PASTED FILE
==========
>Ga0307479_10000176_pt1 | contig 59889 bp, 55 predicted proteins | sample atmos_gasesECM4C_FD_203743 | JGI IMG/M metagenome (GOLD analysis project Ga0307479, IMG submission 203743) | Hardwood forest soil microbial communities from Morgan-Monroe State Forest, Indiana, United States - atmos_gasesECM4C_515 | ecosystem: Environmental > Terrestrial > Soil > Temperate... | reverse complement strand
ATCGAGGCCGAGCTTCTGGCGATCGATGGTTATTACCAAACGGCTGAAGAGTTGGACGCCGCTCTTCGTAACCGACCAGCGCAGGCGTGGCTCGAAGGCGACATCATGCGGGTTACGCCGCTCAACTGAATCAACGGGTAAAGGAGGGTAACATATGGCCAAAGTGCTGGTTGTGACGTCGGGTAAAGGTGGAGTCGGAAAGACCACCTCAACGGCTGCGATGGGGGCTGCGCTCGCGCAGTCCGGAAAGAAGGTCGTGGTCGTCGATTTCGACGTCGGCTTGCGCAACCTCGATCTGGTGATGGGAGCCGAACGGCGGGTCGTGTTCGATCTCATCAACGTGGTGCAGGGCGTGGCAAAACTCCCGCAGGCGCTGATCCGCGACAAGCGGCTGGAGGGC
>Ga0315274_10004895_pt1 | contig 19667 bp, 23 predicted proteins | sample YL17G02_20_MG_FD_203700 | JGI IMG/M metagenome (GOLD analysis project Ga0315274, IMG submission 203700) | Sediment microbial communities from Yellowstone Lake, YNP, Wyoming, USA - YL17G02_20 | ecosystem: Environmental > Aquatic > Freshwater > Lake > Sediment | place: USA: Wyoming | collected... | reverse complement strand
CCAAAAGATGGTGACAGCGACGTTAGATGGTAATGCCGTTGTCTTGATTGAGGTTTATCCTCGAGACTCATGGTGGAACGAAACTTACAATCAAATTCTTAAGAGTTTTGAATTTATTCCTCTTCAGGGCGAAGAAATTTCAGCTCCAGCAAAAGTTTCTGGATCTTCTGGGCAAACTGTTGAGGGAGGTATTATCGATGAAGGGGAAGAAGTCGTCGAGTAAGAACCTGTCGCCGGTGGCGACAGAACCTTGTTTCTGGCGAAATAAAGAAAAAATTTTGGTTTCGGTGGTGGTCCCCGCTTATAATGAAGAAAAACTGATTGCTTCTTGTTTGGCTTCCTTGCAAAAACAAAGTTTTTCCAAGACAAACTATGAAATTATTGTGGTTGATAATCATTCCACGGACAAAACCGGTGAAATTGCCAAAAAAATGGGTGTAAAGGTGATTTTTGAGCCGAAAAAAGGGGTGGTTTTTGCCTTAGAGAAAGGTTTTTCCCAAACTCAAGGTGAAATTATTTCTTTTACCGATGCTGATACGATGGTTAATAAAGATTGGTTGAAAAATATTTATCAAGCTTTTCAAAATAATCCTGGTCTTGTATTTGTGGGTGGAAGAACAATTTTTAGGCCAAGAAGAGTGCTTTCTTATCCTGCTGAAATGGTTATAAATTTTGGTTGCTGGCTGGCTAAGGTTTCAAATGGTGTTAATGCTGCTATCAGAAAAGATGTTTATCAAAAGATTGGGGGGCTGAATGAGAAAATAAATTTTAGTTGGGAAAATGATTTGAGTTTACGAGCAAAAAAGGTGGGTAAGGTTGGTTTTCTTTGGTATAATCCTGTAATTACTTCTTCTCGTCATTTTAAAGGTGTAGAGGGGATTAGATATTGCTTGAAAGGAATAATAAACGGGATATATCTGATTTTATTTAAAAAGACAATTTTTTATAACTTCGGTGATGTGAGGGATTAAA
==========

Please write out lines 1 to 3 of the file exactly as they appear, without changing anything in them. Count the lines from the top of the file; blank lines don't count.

>Ga0307479_10000176_pt1 | contig 59889 bp, 55 predicted proteins | sample atmos_gasesECM4C_FD_203743 | JGI IMG/M metagenome (GOLD analysis project Ga0307479, IMG submission 203743) | Hardwood forest soil microbial communities from Morgan-Monroe State Forest, Indiana, United States - atmos_gasesECM4C_515 | ecosystem: Environmental > Terrestrial > Soil > Temperate... | reverse complement strand
ATCGAGGCCGAGCTTCTGGCGATCGATGGTTATTACCAAACGGCTGAAGAGTTGGACGCCGCTCTTCGTAACCGACCAGCGCAGGCGTGGCTCGAAGGCGACATCATGCGGGTTACGCCGCTCAACTGAATCAACGGGTAAAGGAGGGTAACATATGGCCAAAGTGCTGGTTGTGACGTCGGGTAAAGGTGGAGTCGGAAAGACCACCTCAACGGCTGCGATGGGGGCTGCGCTCGCGCAGTCCGGAAAGAAGGTCGTGGTCGTCGATTTCGACGTCGGCTTGCGCAACCTCGATCTGGTGATGGGAGCCGAACGGCGGGTCGTGTTCGATCTCATCAACGTGGTGCAGGGCGTGGCAAAACTCCCGCAGGCGCTGATCCGCGACAAGCGGCTGGAGGGC
>Ga0315274_10004895_pt1 | contig 19667 bp, 23 predicted proteins | sample YL17G02_20_MG_FD_203700 | JGI IMG/M metagenome (GOLD analysis project Ga0315274, IMG submission 203700) | Sediment microbial communities from Yellowstone Lake, YNP, Wyoming, USA - YL17G02_20 | ecosystem: Environmental > Aquatic > Freshwater > Lake > Sediment | place: USA: Wyoming | collected... | reverse complement strand